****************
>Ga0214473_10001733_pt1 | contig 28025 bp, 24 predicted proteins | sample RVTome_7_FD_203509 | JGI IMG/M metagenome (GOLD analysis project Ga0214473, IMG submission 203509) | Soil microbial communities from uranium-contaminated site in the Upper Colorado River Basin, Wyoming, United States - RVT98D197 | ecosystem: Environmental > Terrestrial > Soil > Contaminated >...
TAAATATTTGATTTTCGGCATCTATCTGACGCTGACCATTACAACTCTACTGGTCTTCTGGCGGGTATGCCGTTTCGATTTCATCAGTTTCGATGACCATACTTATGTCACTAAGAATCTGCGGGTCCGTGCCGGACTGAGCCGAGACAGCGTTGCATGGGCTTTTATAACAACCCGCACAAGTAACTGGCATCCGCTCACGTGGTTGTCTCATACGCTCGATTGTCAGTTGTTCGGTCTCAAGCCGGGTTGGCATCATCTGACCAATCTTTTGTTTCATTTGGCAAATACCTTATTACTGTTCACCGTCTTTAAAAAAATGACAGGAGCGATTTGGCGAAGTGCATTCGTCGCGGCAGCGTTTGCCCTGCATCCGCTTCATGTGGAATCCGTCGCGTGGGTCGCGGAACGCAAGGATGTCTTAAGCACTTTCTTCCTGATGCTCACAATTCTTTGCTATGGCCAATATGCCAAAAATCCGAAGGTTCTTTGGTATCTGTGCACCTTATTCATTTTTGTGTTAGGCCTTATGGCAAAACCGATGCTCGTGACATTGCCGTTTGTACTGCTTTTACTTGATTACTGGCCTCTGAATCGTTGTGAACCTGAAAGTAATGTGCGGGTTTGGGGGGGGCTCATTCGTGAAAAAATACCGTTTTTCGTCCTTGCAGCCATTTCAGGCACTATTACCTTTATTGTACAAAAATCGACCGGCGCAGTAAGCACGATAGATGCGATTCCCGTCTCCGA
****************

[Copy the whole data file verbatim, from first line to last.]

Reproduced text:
>Ga0214473_10001733_pt1 | contig 28025 bp, 24 predicted proteins | sample RVTome_7_FD_203509 | JGI IMG/M metagenome (GOLD analysis project Ga0214473, IMG submission 203509) | Soil microbial communities from uranium-contaminated site in the Upper Colorado River Basin, Wyoming, United States - RVT98D197 | ecosystem: Environmental > Terrestrial > Soil > Contaminated >...
TAAATATTTGATTTTCGGCATCTATCTGACGCTGACCATTACAACTCTACTGGTCTTCTGGCGGGTATGCCGTTTCGATTTCATCAGTTTCGATGACCATACTTATGTCACTAAGAATCTGCGGGTCCGTGCCGGACTGAGCCGAGACAGCGTTGCATGGGCTTTTATAACAACCCGCACAAGTAACTGGCATCCGCTCACGTGGTTGTCTCATACGCTCGATTGTCAGTTGTTCGGTCTCAAGCCGGGTTGGCATCATCTGACCAATCTTTTGTTTCATTTGGCAAATACCTTATTACTGTTCACCGTCTTTAAAAAAATGACAGGAGCGATTTGGCGAAGTGCATTCGTCGCGGCAGCGTTTGCCCTGCATCCGCTTCATGTGGAATCCGTCGCGTGGGTCGCGGAACGCAAGGATGTCTTAAGCACTTTCTTCCTGATGCTCACAATTCTTTGCTATGGCCAATATGCCAAAAATCCGAAGGTTCTTTGGTATCTGTGCACCTTATTCATTTTTGTGTTAGGCCTTATGGCAAAACCGATGCTCGTGACATTGCCGTTTGTACTGCTTTTACTTGATTACTGGCCTCTGAATCGTTGTGAACCTGAAAGTAATGTGCGGGTTTGGGGGGGGCTCATTCGTGAAAAAATACCGTTTTTCGTCCTTGCAGCCATTTCAGGCACTATTACCTTTATTGTACAAAAATCGACCGGCGCAGTAAGCACGATAGATGCGATTCCCGTCTCCGA